Handback a new term to add to your broadband dictionary
The problem of you getting slower than expected speeds, along with all the other attendant variables that VDSL2 introduces has been an issue since the first customer went live with an Openreach VDSL2 service many years ago. With the increasing use of the Ofcom Voluntary Code of Practice on broadband speeds things should have improved in terms of consumer rights and expectations.
Jump forward to 2017 and a mystery field appeared in the BT Wholesale availability checker called 'Downstream Handback Threshold', and we asked BT Wholesale about this on the 15th and got the following statement on the 18th (lots of things going on hence a delay in committing this into a news item).
This process falls under the scope of Ofcom's voluntary broadband code of conduct and relates to the value known as the 10th percentile speed for a given line. If the performance of an individual line falls below this speed, the CP is responsible for investigating whether there is a fault which needs to be resolved or whether the line simply cannot support greater speeds using the current technology. The CP should first investigate whether internal network issues are causing the slow performance on the line. Should they find that a fault relates to the external network they should raise this with their wholesale provider. If after further investigation and remedial action the line is not able to support speeds higher than the 10th percentile speed, the end customer is given the opportunity to leave their contract free of charge.BT Wholesale on Downstream Handback Threshold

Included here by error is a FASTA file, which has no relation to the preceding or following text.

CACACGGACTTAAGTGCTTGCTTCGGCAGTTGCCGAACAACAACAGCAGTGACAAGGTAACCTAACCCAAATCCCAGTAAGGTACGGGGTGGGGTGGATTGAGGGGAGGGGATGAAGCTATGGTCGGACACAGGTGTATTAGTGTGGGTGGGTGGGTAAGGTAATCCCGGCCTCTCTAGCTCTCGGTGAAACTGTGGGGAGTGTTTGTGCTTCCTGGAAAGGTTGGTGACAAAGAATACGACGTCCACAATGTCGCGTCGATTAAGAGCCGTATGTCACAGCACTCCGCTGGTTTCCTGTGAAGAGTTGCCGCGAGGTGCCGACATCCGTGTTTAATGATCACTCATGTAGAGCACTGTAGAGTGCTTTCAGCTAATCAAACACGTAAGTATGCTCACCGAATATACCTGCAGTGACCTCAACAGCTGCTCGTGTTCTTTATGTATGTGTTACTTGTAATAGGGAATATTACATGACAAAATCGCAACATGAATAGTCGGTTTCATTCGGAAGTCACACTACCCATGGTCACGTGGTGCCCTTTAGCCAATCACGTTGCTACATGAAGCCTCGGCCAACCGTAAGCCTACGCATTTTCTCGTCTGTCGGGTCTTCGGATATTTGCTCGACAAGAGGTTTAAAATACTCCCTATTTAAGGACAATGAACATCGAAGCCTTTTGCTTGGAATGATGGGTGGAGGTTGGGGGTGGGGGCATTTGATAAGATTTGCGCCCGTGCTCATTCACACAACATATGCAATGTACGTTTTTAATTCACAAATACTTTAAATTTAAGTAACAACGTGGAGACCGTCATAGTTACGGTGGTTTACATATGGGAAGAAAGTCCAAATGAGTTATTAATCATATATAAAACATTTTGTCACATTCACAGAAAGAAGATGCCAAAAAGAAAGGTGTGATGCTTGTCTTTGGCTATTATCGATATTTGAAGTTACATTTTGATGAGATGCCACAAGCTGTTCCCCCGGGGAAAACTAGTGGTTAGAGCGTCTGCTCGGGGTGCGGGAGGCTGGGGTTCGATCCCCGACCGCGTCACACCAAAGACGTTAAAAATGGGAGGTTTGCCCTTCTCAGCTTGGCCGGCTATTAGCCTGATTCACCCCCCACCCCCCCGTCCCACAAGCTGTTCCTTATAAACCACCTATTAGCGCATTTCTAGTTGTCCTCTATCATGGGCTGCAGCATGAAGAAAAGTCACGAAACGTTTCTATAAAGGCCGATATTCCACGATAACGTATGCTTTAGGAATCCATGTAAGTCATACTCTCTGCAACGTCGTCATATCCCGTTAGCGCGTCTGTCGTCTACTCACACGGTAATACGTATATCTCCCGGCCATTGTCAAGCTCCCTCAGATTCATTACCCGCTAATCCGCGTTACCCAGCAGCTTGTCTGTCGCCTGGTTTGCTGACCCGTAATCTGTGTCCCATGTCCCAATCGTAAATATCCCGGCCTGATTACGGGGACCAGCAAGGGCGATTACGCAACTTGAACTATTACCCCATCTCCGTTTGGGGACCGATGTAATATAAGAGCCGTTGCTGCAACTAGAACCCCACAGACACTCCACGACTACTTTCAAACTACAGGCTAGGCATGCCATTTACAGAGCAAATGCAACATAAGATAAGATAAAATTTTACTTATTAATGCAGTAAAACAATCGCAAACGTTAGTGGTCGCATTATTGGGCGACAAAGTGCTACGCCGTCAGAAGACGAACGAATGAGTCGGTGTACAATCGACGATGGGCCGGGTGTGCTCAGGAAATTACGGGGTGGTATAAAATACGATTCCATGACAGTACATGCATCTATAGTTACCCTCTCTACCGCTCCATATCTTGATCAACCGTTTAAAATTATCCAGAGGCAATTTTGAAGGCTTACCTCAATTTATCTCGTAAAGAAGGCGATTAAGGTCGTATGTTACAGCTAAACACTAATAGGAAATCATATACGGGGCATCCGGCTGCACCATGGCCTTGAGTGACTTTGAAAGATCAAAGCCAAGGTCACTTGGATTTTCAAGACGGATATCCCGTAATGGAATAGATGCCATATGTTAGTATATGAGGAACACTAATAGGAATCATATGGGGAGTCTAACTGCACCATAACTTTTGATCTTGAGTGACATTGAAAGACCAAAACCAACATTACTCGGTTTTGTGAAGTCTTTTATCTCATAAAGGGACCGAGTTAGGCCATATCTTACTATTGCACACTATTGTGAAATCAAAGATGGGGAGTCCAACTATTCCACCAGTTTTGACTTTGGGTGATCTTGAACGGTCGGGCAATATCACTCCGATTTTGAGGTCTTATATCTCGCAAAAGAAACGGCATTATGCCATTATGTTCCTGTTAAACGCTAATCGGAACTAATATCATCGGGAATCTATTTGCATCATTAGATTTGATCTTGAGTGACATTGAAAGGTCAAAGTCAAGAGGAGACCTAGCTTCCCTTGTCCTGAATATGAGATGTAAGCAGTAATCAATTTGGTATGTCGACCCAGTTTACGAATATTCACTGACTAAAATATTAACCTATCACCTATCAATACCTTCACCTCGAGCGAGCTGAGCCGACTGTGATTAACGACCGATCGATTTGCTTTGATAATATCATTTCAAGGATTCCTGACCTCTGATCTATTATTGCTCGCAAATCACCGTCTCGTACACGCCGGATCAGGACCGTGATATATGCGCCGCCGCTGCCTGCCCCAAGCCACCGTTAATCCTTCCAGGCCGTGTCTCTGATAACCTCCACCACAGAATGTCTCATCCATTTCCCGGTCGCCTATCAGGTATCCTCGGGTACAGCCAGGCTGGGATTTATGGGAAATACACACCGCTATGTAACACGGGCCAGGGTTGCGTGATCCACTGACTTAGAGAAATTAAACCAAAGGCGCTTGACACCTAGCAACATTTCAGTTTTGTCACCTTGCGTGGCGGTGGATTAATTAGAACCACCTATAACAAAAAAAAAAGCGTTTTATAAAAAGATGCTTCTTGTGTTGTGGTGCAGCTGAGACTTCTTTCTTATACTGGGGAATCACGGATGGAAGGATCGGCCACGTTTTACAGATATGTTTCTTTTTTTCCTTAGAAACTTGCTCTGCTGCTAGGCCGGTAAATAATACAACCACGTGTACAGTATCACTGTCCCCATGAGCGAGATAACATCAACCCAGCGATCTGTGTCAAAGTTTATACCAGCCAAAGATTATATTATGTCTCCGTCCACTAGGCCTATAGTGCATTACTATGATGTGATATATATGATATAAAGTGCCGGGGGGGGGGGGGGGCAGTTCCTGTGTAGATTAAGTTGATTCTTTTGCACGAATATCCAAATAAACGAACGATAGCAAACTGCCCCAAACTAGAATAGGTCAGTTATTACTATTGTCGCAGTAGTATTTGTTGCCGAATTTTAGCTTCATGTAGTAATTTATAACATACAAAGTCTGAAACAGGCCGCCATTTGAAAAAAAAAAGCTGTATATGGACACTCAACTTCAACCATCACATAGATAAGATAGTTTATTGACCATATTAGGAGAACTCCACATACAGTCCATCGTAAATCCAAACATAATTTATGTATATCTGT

The publication of this publically will make it easier for people to check if a provider who is signed up to the Ofcom Code of Practice is giving them the brush off. Though there is a note of caution to be sounded (and one we have mentioned before), if getting slow speeds and after all the checks and remedial action the line cannot be brought up to speed then switching provider is unlikely to help. In a few cases switching provider can mean a different VDSL2 modem which may perform better, and this is something worth exploring, e.g. someone using an ECI VDSL2 modem on a Huawei based cabinet should switch to a VDSL2 modem that is based around a Broadcom chipset (for those with ISP supplied hardware the quick fix is to obtain a Huawei HG612 and run the ISP router in Ethernet WAN mode). One reason for switching provider may be to move to one that charges less, to help square the internal battle about only wanting to pay for the speeds you receive.
Looking at the authors own line, the handback threshold is 15 Mbps, with VDSL2 speed ranges quoted of 7.9 to 24.4 Mbps, and the line is delivering at 25 Mbps down and 4.6 Mbps up, so well above the threshold, but a year ago was much slower at 14 Mbps down and 4.5 Mbps up. Two main things have changed since then the ECI modem has been binned and replaced with a TP-Link W9970 and harsh banding via the DLM system then relented and a few weeks ago while clearing a neighbours fault the wiring atop the final telephone pole was tidied up allowing the line to gain another couple of meg.